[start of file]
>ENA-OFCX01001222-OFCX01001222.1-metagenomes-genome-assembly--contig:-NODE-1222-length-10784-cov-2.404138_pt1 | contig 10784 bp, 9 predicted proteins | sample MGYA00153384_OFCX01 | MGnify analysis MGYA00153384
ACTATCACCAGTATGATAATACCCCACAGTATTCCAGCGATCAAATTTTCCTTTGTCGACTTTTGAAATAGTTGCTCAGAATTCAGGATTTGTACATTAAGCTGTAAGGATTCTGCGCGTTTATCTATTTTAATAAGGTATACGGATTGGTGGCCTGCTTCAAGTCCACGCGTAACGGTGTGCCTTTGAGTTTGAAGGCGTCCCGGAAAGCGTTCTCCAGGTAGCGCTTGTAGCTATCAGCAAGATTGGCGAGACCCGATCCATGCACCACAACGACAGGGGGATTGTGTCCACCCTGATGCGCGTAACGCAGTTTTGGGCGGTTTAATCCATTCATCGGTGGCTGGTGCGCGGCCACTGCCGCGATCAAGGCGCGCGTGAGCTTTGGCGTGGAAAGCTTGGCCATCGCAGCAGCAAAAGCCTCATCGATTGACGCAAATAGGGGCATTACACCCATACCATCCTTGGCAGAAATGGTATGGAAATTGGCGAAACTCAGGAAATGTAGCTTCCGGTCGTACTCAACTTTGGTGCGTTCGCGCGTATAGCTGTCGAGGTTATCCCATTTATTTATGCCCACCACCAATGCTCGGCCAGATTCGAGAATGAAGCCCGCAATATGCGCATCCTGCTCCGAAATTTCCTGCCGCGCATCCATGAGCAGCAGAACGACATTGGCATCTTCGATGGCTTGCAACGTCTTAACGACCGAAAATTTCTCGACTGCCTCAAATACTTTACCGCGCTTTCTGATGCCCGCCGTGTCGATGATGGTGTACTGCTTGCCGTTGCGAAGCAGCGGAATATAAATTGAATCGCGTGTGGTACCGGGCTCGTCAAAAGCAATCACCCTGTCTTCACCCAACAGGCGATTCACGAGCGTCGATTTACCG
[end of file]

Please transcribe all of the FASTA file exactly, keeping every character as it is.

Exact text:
>ENA-OFCX01001222-OFCX01001222.1-metagenomes-genome-assembly--contig:-NODE-1222-length-10784-cov-2.404138_pt1 | contig 10784 bp, 9 predicted proteins | sample MGYA00153384_OFCX01 | MGnify analysis MGYA00153384
ACTATCACCAGTATGATAATACCCCACAGTATTCCAGCGATCAAATTTTCCTTTGTCGACTTTTGAAATAGTTGCTCAGAATTCAGGATTTGTACATTAAGCTGTAAGGATTCTGCGCGTTTATCTATTTTAATAAGGTATACGGATTGGTGGCCTGCTTCAAGTCCACGCGTAACGGTGTGCCTTTGAGTTTGAAGGCGTCCCGGAAAGCGTTCTCCAGGTAGCGCTTGTAGCTATCAGCAAGATTGGCGAGACCCGATCCATGCACCACAACGACAGGGGGATTGTGTCCACCCTGATGCGCGTAACGCAGTTTTGGGCGGTTTAATCCATTCATCGGTGGCTGGTGCGCGGCCACTGCCGCGATCAAGGCGCGCGTGAGCTTTGGCGTGGAAAGCTTGGCCATCGCAGCAGCAAAAGCCTCATCGATTGACGCAAATAGGGGCATTACACCCATACCATCCTTGGCAGAAATGGTATGGAAATTGGCGAAACTCAGGAAATGTAGCTTCCGGTCGTACTCAACTTTGGTGCGTTCGCGCGTATAGCTGTCGAGGTTATCCCATTTATTTATGCCCACCACCAATGCTCGGCCAGATTCGAGAATGAAGCCCGCAATATGCGCATCCTGCTCCGAAATTTCCTGCCGCGCATCCATGAGCAGCAGAACGACATTGGCATCTTCGATGGCTTGCAACGTCTTAACGACCGAAAATTTCTCGACTGCCTCAAATACTTTACCGCGCTTTCTGATGCCCGCCGTGTCGATGATGGTGTACTGCTTGCCGTTGCGAAGCAGCGGAATATAAATTGAATCGCGTGTGGTACCGGGCTCGTCAAAAGCAATCACCCTGTCTTCACCCAACAGGCGATTCACGAGCGTCGATTTACCG